On the other hand, the change could signal that the market for high-end rooms now includes many more consumers interested in conspicuous consumption (what would be the point in buying a first class ticket if the people in coach weren’t forced to walk by to see you sitting there so they would know what they’re missing). If that’s the market trend, it could mean good news for Las Vegas, which is an industry built on conscious consumption.

December 16, 2011 11:26 AM Posted by mike_ch

"This suggests the ominous idea that the rich are simply not spending on Vegas casinos (and playing somewhere else)."

Or that Wynncore Macau has picked up so much of Wynncore Vegas' business that Wynncore Vegas now needs to fight for domestic tourists with everyone else. Domestic business is harder to pick up and Americans are probably a bit less status-obsessed than newly wealthy Asian billionaires, especially at this moment in our history. The majority of our upper-middle class weigh features against price and put prestige somewhere behind that, and Aria, Bellagio et al provide a similar smorgasboard of amenities as Wynncore at a lower price. That whole "we set the upper cap" thing Steve spoke of coming home.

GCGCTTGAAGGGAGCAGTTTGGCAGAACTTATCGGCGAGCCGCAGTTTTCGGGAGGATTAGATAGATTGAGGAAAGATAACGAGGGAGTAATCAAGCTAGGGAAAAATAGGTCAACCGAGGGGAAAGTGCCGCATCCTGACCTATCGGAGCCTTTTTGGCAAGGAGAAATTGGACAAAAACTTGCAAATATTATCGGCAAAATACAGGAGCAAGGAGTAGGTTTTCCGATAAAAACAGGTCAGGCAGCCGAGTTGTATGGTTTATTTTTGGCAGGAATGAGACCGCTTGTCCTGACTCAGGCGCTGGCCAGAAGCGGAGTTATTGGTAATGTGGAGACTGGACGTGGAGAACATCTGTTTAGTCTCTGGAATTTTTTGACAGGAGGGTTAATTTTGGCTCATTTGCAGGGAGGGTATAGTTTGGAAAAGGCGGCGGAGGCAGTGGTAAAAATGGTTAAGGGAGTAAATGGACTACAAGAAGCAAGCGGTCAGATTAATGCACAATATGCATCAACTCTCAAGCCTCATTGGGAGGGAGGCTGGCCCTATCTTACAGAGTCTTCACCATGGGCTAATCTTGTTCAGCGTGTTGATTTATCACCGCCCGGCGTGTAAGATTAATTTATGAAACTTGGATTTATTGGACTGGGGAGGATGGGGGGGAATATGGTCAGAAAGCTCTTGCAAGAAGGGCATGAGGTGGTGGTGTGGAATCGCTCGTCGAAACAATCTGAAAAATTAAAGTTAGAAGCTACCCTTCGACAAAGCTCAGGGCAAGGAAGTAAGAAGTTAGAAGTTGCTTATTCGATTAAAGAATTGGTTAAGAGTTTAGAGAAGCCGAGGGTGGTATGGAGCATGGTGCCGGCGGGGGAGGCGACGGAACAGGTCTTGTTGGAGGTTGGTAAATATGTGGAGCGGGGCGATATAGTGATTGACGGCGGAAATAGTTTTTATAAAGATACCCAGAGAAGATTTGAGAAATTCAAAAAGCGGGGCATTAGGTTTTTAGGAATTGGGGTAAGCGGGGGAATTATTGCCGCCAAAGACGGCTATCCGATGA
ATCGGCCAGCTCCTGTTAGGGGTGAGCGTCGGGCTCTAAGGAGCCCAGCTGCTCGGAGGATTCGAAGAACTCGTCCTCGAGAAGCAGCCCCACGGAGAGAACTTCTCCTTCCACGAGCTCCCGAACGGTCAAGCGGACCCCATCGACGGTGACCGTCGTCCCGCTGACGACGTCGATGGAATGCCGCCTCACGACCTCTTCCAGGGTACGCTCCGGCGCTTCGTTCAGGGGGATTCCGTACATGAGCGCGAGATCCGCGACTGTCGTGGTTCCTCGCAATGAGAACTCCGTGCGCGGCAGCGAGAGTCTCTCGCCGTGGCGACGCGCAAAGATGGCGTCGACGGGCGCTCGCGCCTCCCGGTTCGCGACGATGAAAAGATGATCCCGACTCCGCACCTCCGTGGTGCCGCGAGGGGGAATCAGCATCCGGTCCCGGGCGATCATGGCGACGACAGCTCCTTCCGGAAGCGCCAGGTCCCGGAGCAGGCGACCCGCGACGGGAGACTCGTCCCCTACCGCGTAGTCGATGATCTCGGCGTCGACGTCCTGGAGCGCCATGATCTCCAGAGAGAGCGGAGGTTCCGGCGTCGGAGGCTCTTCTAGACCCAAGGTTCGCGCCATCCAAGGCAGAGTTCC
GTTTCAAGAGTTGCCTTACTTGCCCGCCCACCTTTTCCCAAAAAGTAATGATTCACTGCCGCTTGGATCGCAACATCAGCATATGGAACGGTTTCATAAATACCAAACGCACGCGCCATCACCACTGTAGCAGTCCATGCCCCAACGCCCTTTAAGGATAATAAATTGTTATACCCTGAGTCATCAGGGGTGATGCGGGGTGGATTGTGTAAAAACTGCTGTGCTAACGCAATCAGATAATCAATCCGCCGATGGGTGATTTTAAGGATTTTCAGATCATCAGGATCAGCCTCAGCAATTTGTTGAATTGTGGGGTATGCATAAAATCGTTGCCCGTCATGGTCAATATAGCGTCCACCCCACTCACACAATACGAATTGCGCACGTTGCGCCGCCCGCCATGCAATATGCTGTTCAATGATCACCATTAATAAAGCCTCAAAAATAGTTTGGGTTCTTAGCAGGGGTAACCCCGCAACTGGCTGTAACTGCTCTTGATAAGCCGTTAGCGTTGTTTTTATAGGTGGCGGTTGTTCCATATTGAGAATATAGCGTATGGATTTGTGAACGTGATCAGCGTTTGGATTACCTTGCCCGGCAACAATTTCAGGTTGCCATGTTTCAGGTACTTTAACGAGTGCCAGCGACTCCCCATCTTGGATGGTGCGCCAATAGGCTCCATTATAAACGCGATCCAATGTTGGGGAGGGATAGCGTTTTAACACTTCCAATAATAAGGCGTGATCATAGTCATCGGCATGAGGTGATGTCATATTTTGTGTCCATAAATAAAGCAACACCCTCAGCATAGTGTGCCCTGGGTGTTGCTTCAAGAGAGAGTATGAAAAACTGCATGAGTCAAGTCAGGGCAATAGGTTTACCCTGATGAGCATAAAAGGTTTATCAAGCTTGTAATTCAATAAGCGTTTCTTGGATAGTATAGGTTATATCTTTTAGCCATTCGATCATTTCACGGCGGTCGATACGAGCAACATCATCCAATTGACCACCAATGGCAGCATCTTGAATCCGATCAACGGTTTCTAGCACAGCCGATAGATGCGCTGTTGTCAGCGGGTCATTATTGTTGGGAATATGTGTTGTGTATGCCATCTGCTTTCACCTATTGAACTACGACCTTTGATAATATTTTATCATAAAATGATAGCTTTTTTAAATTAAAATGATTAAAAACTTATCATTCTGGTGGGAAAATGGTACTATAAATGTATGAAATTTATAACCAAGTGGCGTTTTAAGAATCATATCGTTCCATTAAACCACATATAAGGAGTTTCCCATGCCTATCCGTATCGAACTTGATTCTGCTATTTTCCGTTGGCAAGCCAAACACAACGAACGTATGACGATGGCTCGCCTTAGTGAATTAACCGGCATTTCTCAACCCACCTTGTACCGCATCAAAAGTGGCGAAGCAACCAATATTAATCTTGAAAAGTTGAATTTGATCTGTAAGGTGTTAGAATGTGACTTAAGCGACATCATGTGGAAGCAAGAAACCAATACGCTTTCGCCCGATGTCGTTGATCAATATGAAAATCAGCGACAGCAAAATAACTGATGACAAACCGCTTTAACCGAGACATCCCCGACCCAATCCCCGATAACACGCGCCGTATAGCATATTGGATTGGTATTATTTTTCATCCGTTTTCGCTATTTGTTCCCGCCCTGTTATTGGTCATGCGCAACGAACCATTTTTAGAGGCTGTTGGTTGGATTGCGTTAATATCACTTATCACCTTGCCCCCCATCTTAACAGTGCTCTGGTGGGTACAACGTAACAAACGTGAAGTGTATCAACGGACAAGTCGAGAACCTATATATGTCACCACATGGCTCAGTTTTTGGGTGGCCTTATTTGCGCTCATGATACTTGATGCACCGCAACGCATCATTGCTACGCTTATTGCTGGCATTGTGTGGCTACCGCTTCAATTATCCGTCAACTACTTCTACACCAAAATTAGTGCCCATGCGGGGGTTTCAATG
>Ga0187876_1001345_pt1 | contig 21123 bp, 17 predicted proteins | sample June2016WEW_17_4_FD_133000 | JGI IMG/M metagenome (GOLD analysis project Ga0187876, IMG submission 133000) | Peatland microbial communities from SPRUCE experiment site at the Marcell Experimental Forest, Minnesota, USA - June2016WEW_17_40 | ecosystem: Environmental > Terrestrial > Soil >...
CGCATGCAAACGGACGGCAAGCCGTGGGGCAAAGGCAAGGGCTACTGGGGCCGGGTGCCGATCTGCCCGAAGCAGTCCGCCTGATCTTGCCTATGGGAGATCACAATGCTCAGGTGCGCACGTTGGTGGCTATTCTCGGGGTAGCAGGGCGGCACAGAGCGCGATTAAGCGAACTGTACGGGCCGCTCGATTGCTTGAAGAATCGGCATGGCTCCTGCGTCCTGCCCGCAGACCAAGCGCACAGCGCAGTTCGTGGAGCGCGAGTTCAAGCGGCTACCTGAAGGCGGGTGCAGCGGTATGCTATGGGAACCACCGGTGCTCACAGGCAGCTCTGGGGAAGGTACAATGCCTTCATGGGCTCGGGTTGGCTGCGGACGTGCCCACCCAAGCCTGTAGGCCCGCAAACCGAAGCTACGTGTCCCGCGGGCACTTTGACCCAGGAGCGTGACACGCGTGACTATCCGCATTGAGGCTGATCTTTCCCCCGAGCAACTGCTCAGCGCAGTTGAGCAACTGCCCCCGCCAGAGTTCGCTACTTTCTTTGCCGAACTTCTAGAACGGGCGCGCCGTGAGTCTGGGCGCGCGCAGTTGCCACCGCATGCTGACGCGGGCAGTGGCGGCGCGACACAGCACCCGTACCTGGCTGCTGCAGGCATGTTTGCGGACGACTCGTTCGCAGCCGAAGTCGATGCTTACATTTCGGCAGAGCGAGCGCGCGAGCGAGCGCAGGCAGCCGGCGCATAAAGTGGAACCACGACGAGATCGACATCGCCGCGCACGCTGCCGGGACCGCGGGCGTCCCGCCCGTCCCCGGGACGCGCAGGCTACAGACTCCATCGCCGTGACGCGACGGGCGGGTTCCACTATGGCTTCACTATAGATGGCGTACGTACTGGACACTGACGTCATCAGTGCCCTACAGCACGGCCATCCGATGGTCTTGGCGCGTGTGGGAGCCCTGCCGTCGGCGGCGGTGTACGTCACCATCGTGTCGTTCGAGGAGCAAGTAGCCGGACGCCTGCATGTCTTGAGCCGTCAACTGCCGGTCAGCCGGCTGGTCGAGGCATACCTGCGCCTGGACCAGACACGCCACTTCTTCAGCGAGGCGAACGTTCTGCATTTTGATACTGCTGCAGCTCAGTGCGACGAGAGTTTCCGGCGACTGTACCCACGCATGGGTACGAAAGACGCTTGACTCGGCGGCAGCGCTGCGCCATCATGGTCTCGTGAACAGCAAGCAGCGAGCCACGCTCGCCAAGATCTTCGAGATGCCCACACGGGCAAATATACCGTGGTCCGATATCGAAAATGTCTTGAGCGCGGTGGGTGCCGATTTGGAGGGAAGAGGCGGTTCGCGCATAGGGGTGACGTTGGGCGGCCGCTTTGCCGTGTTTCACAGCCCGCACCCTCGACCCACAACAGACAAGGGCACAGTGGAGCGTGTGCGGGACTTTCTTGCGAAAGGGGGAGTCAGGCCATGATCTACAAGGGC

The past quarter or two has seen Bellagio, Aria, etc raise their rates while Wynn lowers them, and Cosmo is pretty much right there even with them. I'd make a case for any of the three places around Harmon to have a better shot than Wynncore at the title of Best Place In Town. Aria's entertainment offerings are weak, certainly; but Garth is the first thing Wynn Resorts has put on that hasn't been a flop with critics (Le Reve) or the box office (broadway shows) and it never stopped the praise for them in 2005-2009.